GFP/USFWS Collaboration Wins Award

July 26, 2022

PIERRE, S.D. - A collaborative project between the South Dakota Game, Fish and Parks (GFP) and the US Fish and Wildlife Service (USFWS) regarding prairie grouse population and distribution estimates have garnered the two agencies The Wildlife Society's "Wildlife Restoration Award".

The research project was spearheaded by Travis Runia (GFP), Alex Solem (GFP), Neal D. Niemuth (USFWS), and Kevin W. Barnes (USFWS).

GFP Wildlife Program Administrator, Chad Switzer, nominated the project for the award.

"The conversion of native grasslands to cropland, energy development, habitat fragmentation, and certain woody habitat plantings and encroachment in both Dakotas can present challenges to prairie grouse. This study provided a more efficient and robust method of predicting prairie grouse distribution for targeting habitat conservation," Switzer said.

Runia further explained the project.

"Traditionally, we survey grouse in both Dakota's by surveying leks. Although the survey results may give insight into local populations, they have limited utility in estimating statewide abundances or trends because survey blocks are often non‐random, biased toward high quality habitat, and lack adequate spatial coverage. To improve upon current methods, we surveyed male prairie grouse on 865 randomly selected Public Land Survey Sections from 2010–2016, then developed habitat‐based spatially explicit occurrence and density models, which we then applied to the universe of environmental predictors to create spatial maps."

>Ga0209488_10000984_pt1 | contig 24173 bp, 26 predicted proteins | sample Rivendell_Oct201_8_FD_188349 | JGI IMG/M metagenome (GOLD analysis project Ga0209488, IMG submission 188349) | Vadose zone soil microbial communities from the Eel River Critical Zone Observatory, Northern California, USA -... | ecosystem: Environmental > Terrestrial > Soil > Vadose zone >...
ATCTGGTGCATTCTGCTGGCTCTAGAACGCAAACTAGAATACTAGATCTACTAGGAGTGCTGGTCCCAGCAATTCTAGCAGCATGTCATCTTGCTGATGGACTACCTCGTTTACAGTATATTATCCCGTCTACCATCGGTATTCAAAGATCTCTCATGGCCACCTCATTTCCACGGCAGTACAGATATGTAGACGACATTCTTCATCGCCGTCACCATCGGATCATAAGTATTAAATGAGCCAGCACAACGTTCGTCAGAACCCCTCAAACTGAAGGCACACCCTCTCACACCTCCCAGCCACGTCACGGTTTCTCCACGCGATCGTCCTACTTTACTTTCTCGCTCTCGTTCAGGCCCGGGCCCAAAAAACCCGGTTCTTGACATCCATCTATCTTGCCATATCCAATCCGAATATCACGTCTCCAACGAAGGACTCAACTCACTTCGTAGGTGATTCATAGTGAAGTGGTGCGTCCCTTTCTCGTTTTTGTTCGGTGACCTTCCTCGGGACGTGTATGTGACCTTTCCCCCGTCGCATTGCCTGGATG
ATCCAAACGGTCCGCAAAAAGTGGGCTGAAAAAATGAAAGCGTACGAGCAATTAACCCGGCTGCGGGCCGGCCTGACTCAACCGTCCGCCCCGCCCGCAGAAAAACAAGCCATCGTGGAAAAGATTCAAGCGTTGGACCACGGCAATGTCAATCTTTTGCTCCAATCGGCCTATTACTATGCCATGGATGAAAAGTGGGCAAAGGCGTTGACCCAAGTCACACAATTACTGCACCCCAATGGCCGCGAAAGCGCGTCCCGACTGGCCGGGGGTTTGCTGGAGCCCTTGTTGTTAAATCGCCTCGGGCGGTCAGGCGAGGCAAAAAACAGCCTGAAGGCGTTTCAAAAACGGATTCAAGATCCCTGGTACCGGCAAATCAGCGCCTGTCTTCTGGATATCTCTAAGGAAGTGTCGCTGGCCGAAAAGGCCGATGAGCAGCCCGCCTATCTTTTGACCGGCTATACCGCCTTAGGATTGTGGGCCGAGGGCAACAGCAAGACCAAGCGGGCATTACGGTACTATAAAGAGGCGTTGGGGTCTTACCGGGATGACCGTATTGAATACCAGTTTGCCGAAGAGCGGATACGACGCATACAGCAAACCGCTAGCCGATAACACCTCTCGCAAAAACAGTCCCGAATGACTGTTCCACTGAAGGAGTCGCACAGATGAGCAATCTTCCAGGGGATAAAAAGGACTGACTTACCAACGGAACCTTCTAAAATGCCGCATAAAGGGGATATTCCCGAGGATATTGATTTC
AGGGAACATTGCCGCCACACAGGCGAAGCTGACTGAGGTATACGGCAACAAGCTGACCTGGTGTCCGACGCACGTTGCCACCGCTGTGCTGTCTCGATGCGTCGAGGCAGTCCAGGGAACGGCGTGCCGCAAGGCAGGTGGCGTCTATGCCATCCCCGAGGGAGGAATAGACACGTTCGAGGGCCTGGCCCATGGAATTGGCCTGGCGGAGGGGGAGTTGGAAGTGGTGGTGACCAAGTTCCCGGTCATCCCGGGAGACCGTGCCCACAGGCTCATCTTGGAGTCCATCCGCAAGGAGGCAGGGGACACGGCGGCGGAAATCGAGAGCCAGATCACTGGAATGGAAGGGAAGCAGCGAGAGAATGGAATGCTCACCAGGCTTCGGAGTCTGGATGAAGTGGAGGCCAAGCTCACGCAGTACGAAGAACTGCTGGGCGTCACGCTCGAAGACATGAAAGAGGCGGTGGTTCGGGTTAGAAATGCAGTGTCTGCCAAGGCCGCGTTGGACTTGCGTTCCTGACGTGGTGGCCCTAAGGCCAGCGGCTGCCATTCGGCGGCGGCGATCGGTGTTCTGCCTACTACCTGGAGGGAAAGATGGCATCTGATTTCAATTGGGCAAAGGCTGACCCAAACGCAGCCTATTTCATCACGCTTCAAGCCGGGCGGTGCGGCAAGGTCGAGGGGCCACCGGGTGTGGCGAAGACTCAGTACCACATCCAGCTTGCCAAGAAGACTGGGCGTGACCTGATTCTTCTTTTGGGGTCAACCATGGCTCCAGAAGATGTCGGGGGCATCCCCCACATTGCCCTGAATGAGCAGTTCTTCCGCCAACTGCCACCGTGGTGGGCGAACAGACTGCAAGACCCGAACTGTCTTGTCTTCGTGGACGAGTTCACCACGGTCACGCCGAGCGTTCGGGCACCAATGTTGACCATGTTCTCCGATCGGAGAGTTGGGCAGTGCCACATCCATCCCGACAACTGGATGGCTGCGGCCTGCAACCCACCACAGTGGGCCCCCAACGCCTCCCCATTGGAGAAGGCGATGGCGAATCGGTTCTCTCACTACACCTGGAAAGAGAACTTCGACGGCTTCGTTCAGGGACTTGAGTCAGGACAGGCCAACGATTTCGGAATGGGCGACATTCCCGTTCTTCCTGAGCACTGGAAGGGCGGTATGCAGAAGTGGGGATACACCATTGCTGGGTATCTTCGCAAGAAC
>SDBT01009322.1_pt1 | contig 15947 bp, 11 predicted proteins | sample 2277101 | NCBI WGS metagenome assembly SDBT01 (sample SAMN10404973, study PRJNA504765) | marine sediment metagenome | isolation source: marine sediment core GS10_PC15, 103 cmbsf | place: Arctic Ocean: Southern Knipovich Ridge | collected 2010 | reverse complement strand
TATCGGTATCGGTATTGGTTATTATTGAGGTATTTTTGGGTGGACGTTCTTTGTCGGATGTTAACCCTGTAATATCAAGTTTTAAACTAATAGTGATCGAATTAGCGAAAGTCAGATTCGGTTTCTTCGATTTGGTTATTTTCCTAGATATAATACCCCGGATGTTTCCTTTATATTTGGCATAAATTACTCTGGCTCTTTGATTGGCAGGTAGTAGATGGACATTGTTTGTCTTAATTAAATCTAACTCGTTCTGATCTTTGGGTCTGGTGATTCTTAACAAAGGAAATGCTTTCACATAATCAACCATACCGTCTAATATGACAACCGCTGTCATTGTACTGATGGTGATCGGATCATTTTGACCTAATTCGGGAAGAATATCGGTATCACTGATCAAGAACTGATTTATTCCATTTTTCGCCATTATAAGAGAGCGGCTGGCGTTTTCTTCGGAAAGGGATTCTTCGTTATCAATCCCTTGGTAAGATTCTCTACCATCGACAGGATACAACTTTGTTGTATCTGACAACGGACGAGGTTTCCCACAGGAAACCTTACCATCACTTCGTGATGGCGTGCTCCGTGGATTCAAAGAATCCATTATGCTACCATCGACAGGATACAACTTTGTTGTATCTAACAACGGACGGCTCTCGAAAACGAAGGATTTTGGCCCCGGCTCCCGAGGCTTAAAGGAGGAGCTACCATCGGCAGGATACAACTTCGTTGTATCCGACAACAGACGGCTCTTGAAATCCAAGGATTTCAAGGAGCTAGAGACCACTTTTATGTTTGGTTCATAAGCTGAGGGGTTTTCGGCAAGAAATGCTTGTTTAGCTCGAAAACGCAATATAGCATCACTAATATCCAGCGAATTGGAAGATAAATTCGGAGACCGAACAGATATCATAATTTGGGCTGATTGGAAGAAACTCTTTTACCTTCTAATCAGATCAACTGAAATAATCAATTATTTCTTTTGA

The project was a big undertaking, not only for the project coordinators, but everyone involved.

"Congratulations to everyone involved in this project, the project investigators, the numerous field staff that spent countless hours early in the morning collecting data, and the generous landowners who provided permission to make this project possible. To my knowledge, nothing of this scope has ever been done for prairie grouse," Switzer said. "The results of this project will help protect, conserve, and restore grassland habitats and the species that depend upon them for years to come".


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